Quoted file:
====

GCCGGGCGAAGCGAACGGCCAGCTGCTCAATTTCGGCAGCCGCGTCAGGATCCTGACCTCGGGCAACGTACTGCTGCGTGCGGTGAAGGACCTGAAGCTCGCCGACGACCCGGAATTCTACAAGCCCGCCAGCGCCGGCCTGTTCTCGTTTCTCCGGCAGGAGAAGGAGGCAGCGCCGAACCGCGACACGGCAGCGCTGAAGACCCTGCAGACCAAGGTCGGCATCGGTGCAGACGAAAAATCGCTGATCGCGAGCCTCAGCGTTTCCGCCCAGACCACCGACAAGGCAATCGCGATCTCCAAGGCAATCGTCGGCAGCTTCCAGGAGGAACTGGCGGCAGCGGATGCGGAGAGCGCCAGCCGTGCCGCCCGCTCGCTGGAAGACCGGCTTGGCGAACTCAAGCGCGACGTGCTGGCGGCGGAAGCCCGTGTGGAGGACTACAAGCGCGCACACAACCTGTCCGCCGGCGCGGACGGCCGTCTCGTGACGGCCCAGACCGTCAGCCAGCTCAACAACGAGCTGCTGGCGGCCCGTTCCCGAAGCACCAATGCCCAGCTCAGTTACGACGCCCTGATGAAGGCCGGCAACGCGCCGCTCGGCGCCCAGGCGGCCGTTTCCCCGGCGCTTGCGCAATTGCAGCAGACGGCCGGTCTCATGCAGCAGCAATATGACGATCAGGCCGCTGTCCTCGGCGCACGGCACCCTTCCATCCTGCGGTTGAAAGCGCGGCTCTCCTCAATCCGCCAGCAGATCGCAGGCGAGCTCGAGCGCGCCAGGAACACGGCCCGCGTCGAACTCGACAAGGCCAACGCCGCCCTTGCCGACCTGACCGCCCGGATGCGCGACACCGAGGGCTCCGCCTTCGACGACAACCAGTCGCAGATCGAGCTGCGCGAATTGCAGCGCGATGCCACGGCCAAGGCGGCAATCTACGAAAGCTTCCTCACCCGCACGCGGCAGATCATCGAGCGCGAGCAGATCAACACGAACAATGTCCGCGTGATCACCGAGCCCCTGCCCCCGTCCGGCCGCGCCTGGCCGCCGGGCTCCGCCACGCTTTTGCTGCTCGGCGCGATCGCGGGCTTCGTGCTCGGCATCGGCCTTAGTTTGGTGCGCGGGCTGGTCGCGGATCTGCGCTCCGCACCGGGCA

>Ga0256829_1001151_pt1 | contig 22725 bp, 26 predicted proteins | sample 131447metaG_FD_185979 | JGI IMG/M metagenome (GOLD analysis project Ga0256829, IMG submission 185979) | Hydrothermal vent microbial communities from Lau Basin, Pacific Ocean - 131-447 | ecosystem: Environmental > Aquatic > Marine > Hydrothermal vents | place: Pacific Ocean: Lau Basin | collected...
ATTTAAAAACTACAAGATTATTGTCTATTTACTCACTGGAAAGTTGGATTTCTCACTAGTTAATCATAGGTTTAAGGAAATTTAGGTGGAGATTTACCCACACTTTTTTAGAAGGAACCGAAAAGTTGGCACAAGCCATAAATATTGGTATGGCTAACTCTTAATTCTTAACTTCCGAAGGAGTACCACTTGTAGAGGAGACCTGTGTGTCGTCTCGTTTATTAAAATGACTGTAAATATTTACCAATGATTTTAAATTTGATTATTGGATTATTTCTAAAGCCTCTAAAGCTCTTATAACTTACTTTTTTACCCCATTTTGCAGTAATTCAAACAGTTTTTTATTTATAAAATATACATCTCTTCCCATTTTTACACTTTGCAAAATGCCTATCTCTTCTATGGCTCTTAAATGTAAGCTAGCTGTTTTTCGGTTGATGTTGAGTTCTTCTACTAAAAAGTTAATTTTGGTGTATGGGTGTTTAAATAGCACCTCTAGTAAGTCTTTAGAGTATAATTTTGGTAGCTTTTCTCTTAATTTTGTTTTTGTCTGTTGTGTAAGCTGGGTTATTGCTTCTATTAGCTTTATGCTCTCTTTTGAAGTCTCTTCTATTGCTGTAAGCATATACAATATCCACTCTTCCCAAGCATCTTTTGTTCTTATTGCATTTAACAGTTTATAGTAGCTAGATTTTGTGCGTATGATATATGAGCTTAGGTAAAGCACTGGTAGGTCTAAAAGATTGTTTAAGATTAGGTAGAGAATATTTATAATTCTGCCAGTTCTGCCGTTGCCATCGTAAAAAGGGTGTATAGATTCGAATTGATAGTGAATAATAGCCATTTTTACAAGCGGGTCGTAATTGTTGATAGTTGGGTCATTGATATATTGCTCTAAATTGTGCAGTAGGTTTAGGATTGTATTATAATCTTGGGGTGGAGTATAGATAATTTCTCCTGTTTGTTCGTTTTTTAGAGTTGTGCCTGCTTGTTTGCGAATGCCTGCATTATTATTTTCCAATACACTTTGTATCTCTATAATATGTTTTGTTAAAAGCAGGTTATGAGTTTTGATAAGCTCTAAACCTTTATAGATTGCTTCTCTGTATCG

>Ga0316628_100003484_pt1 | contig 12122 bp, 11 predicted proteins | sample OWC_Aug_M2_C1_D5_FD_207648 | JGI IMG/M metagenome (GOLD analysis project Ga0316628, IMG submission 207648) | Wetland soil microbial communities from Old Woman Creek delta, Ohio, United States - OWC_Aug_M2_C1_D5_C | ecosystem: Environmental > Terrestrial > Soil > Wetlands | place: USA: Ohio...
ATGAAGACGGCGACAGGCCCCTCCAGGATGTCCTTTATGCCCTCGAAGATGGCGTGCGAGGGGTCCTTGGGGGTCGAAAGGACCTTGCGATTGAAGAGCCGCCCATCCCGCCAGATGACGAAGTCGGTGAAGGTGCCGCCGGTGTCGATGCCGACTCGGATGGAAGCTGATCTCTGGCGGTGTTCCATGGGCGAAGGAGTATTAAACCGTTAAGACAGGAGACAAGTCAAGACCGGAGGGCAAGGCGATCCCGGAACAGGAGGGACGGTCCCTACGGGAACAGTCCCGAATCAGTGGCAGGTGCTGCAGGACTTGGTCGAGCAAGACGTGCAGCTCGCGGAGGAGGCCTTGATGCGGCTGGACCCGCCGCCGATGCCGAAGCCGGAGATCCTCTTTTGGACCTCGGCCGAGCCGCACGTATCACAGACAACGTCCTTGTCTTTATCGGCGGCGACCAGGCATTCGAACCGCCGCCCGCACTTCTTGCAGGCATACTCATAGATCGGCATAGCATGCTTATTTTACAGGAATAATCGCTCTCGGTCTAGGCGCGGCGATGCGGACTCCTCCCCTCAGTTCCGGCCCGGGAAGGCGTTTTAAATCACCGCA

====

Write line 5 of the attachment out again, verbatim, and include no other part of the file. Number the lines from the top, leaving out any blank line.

ATGAAGACGGCGACAGGCCCCTCCAGGATGTCCTTTATGCCCTCGAAGATGGCGTGCGAGGGGTCCTTGGGGGTCGAAAGGACCTTGCGATTGAAGAGCCGCCCATCCCGCCAGATGACGAAGTCGGTGAAGGTGCCGCCGGTGTCGATGCCGACTCGGATGGAAGCTGATCTCTGGCGGTGTTCCATGGGCGAAGGAGTATTAAACCGTTAAGACAGGAGACAAGTCAAGACCGGAGGGCAAGGCGATCCCGGAACAGGAGGGACGGTCCCTACGGGAACAGTCCCGAATCAGTGGCAGGTGCTGCAGGACTTGGTCGAGCAAGACGTGCAGCTCGCGGAGGAGGCCTTGATGCGGCTGGACCCGCCGCCGATGCCGAAGCCGGAGATCCTCTTTTGGACCTCGGCCGAGCCGCACGTATCACAGACAACGTCCTTGTCTTTATCGGCGGCGACCAGGCATTCGAACCGCCGCCCGCACTTCTTGCAGGCATACTCATAGATCGGCATAGCATGCTTATTTTACAGGAATAATCGCTCTCGGTCTAGGCGCGGCGATGCGGACTCCTCCCCTCAGTTCCGGCCCGGGAAGGCGTTTTAAATCACCGCA